away from her, down into the street at the moving mass o
people. "But not for long," he said.
" I've heard about it," she said, " from my father."
" That's what makes your father want his rights."
" His rights," she said; " but there's more to it. Something
He made a sweeping gesture toward the street, where the
clamour was unceasing. "There's a lot more folks with your
father/1 he remarked.
She took a step toward the window and looked down at the
mass. Then she shook her head, very slightly, as though
meditating, and said, " No, they're different."
" Maybe," he replied, and shrugged a little. He disengaged
his glance from hers, and gave his attention again to the street.
He did not want to be rude, but he couldn't help it; and
because he was rude he was irritated with himself, and with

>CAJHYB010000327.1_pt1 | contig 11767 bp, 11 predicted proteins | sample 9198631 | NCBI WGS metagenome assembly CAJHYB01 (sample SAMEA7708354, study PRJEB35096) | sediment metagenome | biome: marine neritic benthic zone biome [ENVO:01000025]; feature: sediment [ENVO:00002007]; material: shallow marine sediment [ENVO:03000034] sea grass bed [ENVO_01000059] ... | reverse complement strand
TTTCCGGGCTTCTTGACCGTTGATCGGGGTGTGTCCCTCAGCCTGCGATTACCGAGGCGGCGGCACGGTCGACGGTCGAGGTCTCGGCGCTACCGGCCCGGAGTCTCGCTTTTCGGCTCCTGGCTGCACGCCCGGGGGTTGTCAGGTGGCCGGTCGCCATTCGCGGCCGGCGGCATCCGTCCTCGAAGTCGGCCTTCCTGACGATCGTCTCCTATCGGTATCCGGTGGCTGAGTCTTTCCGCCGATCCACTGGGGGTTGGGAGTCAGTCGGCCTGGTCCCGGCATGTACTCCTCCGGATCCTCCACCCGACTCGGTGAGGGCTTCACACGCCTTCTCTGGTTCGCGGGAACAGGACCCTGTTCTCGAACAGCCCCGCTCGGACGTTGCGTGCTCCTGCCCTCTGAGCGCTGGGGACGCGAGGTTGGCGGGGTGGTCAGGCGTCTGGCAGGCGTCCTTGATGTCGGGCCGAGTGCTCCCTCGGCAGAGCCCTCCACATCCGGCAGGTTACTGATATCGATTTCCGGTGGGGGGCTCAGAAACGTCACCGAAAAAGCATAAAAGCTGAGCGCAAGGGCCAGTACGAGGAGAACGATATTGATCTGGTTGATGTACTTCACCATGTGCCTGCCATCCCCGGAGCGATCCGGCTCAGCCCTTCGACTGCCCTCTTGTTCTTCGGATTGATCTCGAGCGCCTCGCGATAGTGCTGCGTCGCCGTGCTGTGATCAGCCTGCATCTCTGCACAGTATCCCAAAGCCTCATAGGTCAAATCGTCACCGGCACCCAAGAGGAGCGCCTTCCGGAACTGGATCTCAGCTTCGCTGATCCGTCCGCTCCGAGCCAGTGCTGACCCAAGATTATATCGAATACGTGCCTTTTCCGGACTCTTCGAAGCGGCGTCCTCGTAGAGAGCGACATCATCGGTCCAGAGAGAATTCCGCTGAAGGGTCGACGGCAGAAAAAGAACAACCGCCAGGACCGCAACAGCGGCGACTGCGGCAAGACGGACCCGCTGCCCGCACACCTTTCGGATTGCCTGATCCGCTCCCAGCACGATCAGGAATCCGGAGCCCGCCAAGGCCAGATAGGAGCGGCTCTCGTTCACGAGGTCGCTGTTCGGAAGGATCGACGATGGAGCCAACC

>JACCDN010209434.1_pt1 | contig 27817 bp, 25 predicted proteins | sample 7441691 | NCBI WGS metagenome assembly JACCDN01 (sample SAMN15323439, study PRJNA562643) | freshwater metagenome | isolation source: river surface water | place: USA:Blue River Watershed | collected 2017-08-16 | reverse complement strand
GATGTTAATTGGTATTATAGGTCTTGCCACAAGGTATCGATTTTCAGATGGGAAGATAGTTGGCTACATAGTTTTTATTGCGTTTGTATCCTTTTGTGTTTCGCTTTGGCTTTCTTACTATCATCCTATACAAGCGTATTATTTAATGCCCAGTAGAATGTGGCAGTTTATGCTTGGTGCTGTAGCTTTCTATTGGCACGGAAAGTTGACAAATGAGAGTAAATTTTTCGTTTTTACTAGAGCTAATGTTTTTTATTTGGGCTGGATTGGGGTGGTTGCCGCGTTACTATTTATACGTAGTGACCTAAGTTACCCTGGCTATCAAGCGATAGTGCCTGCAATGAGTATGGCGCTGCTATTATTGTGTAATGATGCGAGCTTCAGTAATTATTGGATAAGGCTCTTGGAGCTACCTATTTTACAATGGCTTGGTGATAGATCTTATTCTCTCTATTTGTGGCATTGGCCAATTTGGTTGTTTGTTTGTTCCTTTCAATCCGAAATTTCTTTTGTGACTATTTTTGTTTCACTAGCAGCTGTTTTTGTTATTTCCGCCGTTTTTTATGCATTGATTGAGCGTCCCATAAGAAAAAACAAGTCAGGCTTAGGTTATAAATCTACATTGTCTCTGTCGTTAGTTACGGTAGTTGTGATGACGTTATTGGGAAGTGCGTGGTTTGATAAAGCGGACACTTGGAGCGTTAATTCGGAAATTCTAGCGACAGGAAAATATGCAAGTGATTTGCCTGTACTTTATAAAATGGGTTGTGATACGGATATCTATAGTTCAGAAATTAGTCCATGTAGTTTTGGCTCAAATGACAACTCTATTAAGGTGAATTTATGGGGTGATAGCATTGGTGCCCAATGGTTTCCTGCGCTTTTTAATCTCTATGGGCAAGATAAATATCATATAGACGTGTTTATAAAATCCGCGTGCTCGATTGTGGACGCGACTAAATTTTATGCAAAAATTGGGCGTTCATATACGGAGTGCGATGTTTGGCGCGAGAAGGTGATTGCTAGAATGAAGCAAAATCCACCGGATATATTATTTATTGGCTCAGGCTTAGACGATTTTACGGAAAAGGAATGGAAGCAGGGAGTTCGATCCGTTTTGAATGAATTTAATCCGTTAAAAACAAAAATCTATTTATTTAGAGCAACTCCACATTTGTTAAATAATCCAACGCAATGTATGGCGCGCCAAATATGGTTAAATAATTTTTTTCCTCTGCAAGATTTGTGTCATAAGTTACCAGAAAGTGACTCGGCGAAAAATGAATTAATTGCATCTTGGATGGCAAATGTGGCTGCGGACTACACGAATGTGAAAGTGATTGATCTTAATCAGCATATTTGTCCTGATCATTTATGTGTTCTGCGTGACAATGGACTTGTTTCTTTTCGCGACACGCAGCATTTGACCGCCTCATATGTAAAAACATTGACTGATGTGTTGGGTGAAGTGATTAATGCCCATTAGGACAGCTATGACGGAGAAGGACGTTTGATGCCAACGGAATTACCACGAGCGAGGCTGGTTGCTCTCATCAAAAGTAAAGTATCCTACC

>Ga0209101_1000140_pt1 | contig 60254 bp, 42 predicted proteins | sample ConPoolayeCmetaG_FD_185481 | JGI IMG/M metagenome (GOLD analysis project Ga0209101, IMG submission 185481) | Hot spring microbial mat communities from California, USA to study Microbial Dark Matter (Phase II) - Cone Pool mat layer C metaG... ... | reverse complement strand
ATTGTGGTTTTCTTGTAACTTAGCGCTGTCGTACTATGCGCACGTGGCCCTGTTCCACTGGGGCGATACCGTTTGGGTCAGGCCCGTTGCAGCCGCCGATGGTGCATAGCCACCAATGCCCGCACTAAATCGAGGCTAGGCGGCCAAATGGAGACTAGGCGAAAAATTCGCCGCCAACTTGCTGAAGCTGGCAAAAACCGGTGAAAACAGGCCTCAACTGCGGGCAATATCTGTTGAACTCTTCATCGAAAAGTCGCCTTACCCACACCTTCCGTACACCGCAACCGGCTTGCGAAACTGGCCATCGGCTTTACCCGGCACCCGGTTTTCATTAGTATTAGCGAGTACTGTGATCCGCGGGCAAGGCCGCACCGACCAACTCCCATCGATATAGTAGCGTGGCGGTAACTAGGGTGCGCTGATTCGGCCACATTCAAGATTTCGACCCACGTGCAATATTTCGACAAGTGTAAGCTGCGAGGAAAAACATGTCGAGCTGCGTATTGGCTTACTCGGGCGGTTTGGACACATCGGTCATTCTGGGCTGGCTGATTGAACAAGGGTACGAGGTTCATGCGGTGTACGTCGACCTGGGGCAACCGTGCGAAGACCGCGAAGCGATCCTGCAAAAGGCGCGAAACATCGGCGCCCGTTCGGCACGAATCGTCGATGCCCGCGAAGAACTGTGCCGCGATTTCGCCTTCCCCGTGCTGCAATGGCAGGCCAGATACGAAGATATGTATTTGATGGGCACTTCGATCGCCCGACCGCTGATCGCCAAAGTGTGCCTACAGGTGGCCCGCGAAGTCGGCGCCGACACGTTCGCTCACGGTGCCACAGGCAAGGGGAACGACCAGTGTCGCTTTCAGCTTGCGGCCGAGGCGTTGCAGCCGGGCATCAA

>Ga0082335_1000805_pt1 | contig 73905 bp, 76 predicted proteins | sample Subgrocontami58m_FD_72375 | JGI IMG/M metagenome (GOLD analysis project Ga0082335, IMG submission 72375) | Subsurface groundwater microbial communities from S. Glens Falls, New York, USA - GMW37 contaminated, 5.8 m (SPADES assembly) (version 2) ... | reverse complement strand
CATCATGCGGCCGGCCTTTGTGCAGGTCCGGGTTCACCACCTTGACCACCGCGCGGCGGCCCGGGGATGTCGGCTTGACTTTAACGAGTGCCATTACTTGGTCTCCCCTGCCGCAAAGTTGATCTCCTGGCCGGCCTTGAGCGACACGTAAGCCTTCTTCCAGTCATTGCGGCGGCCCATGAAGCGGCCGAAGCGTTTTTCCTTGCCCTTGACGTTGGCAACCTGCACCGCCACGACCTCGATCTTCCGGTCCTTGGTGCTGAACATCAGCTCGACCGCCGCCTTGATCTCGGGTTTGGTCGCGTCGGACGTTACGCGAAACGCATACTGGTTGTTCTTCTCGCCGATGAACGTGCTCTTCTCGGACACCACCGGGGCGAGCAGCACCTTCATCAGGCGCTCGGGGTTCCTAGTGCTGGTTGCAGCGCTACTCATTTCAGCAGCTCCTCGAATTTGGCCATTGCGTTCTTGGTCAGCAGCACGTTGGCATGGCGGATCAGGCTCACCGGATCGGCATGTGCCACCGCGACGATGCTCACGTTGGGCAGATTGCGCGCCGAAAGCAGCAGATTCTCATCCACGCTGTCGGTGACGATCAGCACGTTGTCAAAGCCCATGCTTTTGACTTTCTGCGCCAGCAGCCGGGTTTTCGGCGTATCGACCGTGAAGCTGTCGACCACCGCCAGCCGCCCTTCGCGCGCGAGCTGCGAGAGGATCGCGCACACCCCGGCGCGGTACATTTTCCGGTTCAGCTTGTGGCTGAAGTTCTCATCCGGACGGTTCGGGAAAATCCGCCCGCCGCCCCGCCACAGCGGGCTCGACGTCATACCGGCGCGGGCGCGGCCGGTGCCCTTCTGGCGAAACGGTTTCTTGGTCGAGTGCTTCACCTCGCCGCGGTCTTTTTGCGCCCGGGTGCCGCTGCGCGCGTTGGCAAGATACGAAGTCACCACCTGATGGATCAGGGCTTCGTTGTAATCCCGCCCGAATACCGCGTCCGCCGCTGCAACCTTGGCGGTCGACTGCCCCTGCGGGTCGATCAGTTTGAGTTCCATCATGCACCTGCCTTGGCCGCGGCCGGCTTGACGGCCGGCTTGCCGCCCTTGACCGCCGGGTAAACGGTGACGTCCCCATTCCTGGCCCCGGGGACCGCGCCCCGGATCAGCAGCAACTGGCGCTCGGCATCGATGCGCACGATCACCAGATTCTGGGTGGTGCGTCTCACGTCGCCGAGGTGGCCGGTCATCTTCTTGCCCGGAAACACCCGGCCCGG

her. It was their bringing May into it, he supposed; that, and
the way she had talked to him. My God, just because she
had Ibed in St. Louis, she didn't have to behave like that. He
had been in Philadelphia four years studying law, and he
hadn't forgotten how people acted.
'* Mr. Murm," she said.
" How is it going to come out?"
** I can't say "—and he pointed to the crowd below—" but if
tbej get the Association and they sign up even half the people
for the counties round here, tobacco Jll go up three hundred
per ceat ia two seasons* Right here, in this section of Tennes-
see wd Kentucky, is the centre of the world market. They'll
®w up the market" He noticed the excitement beginning to
appear in her face and how a glitter came into her dark blue,
m fag* eyes. "But"-and he shook his head-" that's the
,OMdk Germany and France and Italy and the big tobacco
«^^aks here aren't going to take it lying down, you can bet."
** ffe, I guess not," she replied. The momentary excite-
md pleasure had left her face. Which was fine, he
kind of woman who was too <*«r fa